My Grandpa, Princess Diana, and Fingerprints

My Grandpa, Princess Diana, and Fingerprints

I’ll never forget staying at my grandparents’ house for a few days after the derecho.

It was an unplanned visit and with my crew of three kids under five at the time, we were like a human derecho in their house. Toys everywhere, sticky hands touching everything, endless snack requests… I was pretty confident we would overstay our welcome within a few days.

It wasn’t until my grandpa died a few weeks ago that I’ve gotten the chance to really reflect on those few days and their significance.

My grandma keeps a very clean house and is the kind of woman who apologizes for how messy her house is when there’s not a mess anywhere. She runs a tight ship! So when my kids ate her homemade chocolate chip cookies and proceeded to smudge their chocolatey hands all over the glass-paned door, I apologized and promised her I would clean it up before we left. I’ll never forget her response to me:

“Don’t worry about the mess, Lee. Sometimes after the little ones leave, I leave the fingerprints on the door for a while so I can see them every day and think about when the kids were here.”

I could’ve cried on the spot. She said it so nonchalantly, but the impact of her words was immediate.

At the time, my grandpa’s health was failing and we understood he might not have much time left with us. My grandpa was the strong and silent type when it came to little kids. He never wore his emotions on his sleeve as long as I had known him. But when he saw my 3-year-old son walk into the door for that unexpected visit, my grandpa’s face lit up in a way never seen before. A cheek-to-cheek smile revealed his genuine excitement. 

That expression is etched into my memory.

There was more than one point during those few days where my grandpa told me to stop spending so much time looking at my phone. I won’t lie; at the time, I was a little annoyed. “He doesn’t think I’m helping out enough”, the insecure voice in my head told me. “I deserve to be able to take a break and look at my phone if I want to,” my pride and defiance continued on inside my head.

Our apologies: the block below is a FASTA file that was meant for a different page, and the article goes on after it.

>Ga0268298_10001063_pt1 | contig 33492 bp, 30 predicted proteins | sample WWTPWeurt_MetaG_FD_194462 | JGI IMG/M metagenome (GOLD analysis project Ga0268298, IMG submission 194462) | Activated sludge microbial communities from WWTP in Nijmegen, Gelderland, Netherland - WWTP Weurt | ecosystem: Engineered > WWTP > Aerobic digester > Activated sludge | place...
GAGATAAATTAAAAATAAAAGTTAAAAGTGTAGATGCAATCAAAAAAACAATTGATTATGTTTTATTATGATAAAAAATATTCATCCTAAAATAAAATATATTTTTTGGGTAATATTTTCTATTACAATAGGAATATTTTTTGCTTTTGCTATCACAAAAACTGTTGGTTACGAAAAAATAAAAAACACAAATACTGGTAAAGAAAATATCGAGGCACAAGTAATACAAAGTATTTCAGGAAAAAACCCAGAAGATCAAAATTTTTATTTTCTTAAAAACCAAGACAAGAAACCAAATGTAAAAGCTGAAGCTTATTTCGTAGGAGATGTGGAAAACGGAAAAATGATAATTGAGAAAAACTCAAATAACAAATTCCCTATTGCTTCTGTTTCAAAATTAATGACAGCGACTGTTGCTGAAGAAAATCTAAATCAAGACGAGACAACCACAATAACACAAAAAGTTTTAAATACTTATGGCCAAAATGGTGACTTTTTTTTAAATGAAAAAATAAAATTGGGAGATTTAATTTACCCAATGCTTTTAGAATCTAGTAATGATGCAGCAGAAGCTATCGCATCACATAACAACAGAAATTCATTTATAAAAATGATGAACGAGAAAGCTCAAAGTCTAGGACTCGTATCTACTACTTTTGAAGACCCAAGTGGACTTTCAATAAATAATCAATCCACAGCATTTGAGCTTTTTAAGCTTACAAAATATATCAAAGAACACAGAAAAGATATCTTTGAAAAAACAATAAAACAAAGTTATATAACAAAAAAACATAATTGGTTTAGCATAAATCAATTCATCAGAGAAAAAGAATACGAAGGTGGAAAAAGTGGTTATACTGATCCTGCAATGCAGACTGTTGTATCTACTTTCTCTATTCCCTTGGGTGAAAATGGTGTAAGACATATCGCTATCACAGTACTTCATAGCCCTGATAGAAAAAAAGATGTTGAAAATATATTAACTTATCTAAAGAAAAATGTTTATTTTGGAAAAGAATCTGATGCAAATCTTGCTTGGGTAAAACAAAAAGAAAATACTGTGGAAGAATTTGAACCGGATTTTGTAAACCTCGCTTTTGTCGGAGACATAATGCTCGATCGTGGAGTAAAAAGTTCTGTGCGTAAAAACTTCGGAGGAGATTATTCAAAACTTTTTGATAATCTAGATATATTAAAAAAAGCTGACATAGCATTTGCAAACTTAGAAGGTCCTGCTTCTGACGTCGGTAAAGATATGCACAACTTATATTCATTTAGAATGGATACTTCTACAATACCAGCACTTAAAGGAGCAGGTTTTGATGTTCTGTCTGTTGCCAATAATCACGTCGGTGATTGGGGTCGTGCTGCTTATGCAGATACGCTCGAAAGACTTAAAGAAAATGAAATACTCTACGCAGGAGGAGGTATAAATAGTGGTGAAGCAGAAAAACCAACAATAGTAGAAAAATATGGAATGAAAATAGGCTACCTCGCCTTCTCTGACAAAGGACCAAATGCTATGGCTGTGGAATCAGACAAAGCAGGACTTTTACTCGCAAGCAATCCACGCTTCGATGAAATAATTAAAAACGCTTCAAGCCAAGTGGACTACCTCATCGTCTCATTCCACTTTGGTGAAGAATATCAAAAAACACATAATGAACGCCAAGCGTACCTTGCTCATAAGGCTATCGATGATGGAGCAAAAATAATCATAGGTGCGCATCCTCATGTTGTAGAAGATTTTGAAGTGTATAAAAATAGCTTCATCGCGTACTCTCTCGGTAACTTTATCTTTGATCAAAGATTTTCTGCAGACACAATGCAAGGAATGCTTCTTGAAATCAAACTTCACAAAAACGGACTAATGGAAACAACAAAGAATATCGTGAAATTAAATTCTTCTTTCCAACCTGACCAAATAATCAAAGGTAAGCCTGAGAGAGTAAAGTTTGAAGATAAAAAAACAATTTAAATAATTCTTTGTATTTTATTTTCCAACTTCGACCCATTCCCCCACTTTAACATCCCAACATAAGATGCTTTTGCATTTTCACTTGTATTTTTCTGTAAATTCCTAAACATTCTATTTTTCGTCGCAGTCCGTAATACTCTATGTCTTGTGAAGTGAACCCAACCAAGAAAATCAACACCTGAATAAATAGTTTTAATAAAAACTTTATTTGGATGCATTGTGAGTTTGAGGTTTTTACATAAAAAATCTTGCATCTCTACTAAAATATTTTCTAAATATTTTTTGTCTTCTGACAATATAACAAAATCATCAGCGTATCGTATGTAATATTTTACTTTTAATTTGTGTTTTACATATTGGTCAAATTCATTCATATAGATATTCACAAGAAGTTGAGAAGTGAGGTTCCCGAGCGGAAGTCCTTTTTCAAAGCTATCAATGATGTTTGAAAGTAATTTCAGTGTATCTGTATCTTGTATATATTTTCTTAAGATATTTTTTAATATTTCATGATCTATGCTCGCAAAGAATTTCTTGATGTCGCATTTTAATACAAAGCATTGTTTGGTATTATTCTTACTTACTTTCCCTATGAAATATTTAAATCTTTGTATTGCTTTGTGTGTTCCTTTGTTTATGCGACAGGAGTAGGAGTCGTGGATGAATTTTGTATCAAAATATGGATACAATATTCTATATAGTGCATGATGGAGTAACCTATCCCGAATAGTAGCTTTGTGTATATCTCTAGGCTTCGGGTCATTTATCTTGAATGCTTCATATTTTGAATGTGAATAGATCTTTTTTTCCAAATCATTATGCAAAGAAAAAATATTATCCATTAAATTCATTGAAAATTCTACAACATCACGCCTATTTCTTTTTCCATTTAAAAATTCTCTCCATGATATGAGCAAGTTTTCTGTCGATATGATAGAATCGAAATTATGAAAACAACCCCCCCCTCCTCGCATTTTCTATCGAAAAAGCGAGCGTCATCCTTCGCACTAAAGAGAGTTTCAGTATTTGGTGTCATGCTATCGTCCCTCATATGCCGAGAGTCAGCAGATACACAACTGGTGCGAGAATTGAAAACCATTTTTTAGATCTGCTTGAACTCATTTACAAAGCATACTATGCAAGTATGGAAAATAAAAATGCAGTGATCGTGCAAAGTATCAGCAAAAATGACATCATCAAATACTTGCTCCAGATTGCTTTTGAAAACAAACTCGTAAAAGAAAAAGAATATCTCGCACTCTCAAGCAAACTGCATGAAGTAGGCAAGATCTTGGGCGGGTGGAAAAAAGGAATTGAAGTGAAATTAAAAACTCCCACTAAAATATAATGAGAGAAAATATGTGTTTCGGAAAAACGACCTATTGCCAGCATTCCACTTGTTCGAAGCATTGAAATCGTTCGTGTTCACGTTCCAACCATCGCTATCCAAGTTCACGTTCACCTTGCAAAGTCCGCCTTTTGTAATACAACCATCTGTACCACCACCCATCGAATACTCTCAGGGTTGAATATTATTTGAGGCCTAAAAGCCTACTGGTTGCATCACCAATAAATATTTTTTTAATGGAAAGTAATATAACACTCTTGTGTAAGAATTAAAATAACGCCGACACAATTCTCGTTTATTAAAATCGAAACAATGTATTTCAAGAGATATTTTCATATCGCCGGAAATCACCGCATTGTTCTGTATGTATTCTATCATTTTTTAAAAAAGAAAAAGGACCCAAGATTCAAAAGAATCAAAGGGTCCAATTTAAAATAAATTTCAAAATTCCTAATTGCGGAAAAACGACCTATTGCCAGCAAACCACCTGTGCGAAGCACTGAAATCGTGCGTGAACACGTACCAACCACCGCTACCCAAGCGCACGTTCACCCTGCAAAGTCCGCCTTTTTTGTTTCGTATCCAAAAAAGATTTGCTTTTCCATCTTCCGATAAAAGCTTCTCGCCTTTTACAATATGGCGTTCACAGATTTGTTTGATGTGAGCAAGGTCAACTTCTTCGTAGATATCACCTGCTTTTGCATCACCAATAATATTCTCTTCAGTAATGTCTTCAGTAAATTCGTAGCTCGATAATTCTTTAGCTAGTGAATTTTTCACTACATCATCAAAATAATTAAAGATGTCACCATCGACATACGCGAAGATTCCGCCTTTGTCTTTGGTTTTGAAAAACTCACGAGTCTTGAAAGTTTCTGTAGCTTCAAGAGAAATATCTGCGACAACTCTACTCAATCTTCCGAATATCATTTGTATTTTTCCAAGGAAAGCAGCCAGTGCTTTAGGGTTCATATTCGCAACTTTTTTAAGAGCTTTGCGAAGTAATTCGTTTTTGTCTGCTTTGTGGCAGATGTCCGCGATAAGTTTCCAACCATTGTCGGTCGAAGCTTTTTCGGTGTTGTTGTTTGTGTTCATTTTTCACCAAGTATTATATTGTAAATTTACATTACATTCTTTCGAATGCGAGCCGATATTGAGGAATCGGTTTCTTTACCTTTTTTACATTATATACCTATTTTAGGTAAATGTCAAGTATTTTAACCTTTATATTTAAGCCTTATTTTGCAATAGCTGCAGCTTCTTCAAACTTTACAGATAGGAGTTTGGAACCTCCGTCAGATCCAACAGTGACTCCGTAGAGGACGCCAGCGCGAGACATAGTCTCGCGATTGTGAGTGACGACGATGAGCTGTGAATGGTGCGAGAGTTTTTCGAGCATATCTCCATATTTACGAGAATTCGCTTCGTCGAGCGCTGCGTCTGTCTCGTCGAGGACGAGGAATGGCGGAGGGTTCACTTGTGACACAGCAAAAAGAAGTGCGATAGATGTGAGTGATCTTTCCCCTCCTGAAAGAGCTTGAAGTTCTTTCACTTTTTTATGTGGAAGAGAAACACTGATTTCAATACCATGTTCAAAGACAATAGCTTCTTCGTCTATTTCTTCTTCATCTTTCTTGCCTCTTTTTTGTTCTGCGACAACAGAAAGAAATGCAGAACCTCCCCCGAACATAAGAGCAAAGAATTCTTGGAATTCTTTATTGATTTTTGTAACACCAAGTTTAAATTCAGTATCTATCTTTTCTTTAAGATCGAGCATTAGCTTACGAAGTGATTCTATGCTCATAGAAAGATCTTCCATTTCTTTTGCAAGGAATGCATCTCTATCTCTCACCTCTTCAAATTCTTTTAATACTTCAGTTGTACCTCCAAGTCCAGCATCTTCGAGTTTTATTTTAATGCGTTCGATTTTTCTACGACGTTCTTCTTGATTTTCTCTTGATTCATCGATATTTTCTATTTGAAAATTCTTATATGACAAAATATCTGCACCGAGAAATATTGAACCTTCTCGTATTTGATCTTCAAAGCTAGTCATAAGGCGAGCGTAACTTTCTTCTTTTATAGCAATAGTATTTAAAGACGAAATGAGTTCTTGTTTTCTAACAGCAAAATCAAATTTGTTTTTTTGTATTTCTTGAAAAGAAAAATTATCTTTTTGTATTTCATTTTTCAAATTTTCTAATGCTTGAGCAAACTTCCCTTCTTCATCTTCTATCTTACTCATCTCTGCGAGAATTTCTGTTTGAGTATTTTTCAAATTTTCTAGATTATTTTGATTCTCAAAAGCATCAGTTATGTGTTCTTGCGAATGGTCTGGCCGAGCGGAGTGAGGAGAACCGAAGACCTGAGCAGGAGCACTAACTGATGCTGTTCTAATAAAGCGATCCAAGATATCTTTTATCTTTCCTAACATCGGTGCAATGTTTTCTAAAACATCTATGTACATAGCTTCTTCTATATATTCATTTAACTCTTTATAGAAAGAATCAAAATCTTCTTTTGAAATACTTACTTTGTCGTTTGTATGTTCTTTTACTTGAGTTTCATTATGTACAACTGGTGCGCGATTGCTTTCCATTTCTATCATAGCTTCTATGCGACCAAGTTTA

But now I see Grandpa’s intent was not to shame me or criticize me. Maybe it’s just that when you understand your time on earth is limited, your sense of what’s important becomes heightened.

Later that night, I put my phone away and just watched TV with my grandpa. Of all things, there was a Dateline Special about Princess Diana. I was shocked he didn’t change the channel. Now I wonder if he kept it on because he thought maybe I would like it enough to stay up and watch it with him.

We watched the whole two hours, conversing during commercials, and just sitting in each other’s presence without social media or a phone to distract from the moment. I will never forget that two hours. Nothing profound was said. Nothing monumental happened. Just two people making a conscious choice to spend time with each other, undistracted.

Now that my grandpa is gone, it surprises me what’s drawn emotion out of me.

I didn’t cry at the funeral. I thought it was a beautiful celebration of his life and of where he is now. Rather, what brought tears to my eyes a few days later was thinking about taking his birthday off the calendar, a celebration I had never really thought twice about before his death. 

So often, I find myself wishing the hard stuff away and praying the time before bedtime would pass a little quicker.

I think about how at the end of his life, my grandpa was more than ready for the radiation and the other hard stuff he had to endure if it meant just a few more precious moments with us. I think about how each night he probably prayed that those hours before bedtime would last just a little longer.

I’m only human. I probably won’t always appreciate the moments enough. I will probably lose sight of what’s important at times. But maybe I’ll put my phone away more often. Maybe I won’t fast forward through the commercials.

Maybe I’ll leave the fingerprints on the door just a little bit longer.

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  1. I loved this article so much. My mom died four years ago at the age of 100. I talked to her every day and we laughed and talked about TV shows we both liked and complained a little. But I miss her every hour of every day. If I could do it over I’d ask more questions about her early life and go see her even more. We said “I love you” every day. But I sure miss those hugs and her beautiful face and her radiant smile. She loved your dad so they’re probably up there laughing and talking and saying “I love you”.

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